Daily Devotional – May 7, 2020

To the Church in Exile,

Greetings in the name of our Lord Jesus Christ. Today’s meditation is from Danielle Merseles:  

Good Morning,

One day recently, I stumbled across an article online debating the future of handshakes. What caught my attention was the picture at the top –  a zoomed in view of the hands of Adam and God depicted in Michelangelo’s The Creation of Adam. The hands have rubber gloves on in this modern day illustration.

Touch. Closeness. I don’t know about you, but I’ve never really thought about personal space in this way before. Keeping one another safe requires the opposite of how we are wired. God built us to be in relationships and created us to be close to one another. Being alone wasn’t the plan. 

Today people are crossing the street to not get in my 6’ bubble on the sidewalk. A friend of mine remarked that her young kid is starting to understand space in 6’ increments and to keep away from people. A few weeks ago my goddaughter told me over zoom that she missed my hugs.

There is this desire to be close to one another replaced with this fear of touching one another. While many things about this season have been disorienting, this is the most significant one for me. In the past two months, I’ve mentioned Kate Bowler’s work so many times (I hope my co-workers aren’t eye rolling here…) but she talks about ‘skin hunger’ and ‘losing the gift of presence’ in her podcast this week. There is loss in these moments, not just of jobs, trips, schools, hope… but also of presence with one another. I wonder if we are making ourselves almost afraid of being physically close.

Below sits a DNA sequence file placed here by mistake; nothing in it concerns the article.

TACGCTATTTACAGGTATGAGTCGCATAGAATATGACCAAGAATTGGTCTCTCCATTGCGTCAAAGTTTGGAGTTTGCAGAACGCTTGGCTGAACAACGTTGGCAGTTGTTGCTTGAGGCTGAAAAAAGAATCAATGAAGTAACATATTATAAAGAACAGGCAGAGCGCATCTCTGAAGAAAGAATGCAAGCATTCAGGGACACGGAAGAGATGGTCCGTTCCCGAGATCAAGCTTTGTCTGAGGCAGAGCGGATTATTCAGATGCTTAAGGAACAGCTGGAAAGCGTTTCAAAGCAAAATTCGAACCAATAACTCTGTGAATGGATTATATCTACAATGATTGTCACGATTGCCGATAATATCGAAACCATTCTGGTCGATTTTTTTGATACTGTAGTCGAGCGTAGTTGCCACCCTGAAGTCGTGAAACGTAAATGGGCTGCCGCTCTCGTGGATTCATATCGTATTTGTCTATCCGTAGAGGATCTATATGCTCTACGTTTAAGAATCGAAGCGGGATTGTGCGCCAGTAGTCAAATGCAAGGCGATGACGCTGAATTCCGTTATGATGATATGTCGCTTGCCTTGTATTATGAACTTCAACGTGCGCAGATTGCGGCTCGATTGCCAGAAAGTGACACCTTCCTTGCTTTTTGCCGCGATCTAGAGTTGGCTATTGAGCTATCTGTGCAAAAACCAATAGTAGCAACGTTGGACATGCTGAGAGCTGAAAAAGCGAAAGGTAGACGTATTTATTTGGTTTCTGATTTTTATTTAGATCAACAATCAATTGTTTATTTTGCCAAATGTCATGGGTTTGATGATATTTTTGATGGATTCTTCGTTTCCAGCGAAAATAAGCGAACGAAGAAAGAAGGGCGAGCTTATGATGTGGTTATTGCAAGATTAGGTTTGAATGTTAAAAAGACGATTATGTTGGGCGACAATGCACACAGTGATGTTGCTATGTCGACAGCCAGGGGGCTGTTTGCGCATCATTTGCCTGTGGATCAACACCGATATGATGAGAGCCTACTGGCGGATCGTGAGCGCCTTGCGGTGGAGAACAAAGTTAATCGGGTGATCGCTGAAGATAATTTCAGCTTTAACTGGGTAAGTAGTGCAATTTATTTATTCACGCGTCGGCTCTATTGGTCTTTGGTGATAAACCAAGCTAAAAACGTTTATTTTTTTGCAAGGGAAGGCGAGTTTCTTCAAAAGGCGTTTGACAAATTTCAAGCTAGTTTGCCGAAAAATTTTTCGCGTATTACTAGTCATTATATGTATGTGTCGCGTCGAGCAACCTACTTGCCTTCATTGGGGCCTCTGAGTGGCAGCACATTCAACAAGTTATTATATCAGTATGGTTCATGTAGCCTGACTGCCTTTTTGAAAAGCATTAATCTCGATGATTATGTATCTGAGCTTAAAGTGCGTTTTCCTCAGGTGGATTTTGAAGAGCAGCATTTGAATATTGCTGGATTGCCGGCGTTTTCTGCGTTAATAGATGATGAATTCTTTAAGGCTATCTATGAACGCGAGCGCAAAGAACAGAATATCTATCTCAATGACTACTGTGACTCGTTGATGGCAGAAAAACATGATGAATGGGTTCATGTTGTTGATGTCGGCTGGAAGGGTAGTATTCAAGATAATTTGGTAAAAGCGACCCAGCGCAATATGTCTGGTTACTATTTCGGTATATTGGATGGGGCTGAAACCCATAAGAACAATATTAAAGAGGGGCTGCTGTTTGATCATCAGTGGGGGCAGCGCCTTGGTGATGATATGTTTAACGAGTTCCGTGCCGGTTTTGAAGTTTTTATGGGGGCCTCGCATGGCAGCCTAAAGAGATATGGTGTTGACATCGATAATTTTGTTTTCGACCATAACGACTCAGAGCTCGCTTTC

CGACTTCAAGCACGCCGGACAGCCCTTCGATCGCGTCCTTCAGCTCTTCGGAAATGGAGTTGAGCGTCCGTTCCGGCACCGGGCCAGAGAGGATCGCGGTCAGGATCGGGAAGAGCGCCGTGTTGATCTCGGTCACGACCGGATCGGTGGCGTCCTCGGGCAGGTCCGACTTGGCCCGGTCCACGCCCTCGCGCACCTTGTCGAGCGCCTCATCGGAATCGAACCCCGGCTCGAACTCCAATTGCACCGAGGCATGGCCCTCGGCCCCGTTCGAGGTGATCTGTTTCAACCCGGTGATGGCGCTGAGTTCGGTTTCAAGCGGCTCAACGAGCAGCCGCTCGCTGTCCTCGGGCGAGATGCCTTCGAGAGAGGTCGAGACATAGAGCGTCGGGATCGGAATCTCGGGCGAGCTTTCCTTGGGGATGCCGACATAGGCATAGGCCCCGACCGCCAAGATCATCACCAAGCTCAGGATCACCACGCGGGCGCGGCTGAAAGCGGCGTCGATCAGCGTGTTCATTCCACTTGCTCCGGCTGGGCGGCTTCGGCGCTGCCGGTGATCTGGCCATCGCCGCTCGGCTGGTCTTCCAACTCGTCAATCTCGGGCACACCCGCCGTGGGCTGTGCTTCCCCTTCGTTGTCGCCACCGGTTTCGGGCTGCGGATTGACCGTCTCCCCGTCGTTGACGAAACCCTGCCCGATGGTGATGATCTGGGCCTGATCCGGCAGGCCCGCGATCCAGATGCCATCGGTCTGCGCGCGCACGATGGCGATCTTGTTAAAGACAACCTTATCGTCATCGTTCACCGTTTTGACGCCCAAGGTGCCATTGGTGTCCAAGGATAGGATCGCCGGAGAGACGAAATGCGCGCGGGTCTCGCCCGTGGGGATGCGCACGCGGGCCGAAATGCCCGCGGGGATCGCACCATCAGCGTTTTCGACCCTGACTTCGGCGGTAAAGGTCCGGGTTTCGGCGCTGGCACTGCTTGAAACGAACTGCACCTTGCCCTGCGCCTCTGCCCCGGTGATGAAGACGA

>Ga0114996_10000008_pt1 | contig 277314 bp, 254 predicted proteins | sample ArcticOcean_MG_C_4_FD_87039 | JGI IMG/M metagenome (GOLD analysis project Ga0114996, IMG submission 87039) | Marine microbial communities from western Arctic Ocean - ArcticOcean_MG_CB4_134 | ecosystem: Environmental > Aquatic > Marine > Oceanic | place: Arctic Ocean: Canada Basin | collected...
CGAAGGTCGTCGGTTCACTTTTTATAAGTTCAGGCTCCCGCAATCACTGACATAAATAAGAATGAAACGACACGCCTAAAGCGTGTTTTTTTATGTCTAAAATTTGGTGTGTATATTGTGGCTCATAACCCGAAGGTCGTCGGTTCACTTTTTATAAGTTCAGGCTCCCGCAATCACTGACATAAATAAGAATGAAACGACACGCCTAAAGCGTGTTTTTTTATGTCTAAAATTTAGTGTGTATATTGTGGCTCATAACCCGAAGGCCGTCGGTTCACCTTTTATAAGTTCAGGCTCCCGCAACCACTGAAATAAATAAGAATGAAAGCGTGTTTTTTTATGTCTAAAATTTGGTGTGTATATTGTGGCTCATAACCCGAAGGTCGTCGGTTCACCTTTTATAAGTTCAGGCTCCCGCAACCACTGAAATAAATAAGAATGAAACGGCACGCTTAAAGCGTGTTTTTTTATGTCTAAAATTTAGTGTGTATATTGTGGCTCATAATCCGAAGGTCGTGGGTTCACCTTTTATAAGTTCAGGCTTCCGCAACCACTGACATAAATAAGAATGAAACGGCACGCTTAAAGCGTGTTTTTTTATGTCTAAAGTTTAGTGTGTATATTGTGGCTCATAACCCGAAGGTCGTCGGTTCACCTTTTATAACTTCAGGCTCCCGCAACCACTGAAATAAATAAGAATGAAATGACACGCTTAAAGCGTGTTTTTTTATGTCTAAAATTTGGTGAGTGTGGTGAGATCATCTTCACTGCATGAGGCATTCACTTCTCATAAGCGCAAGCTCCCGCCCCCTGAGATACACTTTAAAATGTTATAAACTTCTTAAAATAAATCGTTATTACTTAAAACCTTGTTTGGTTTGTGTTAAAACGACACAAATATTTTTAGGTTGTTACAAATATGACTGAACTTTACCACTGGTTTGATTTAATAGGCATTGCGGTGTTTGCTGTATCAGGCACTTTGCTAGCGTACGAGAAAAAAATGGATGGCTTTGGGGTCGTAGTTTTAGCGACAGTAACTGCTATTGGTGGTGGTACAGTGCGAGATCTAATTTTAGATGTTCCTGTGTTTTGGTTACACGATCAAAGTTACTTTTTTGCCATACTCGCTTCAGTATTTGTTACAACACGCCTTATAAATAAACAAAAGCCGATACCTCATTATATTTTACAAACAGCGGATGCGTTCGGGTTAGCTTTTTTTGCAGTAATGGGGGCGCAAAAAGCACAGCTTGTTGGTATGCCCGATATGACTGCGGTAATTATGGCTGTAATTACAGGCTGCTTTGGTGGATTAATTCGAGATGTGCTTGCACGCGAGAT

The reason the image in the handshake article stood out to me was because it’s wrong. Those two hands seen in that image are those of Adam and God. While human touch is limited, the touch of God isn’t. God’s touch knows no boundaries. Our skin hungers for it.

Psalm 31, today’s text, says this about God: 3 You are indeed my rock and my fortress; for your name’s sake lead me and guide me, 4take me out of the net that is hidden for me, for you are my refuge. 5Into your hand I commit my spirit; you have redeemed me, O Lord, faithful God.”  It continues: 14But I trust in you, O Lord; I say, ‘You are my God.’ 15 My times are in your hand; deliver me from the hand of my enemies and persecutors. 16Let your face shine upon your servant; save me in your steadfast love.

God’s hands are still close to us, still rescuing and redeeming. They can’t be stopped by 6’ rules. While we hunger for many things these days, may we be reminded that we all also hunger for connection with others. May we all see each other as people who desire a handshake or hug. May we remember that God doesn’t see us walking and move to the other side of the street. No, it’s God’s hands that bring, hug, deliver, provide, love, protect, encourage us still – even when we can’t do that for each other. I hope I can be gentle with myself when I long for hugs to return in 2020.

Jesus, may we today feel the embrace of our Creator. May we come to you with our longings for this season, with our desires to connect with people in this new way, with our sorrow over all the missed hugs and handshakes. May we see each person on the sidewalk as a human being, created in your image and loved by you.  Amen

In Christ, 


Danielle Merseles
Associate Pastor of Youth & Young Adults
Bethany Presbyterian Church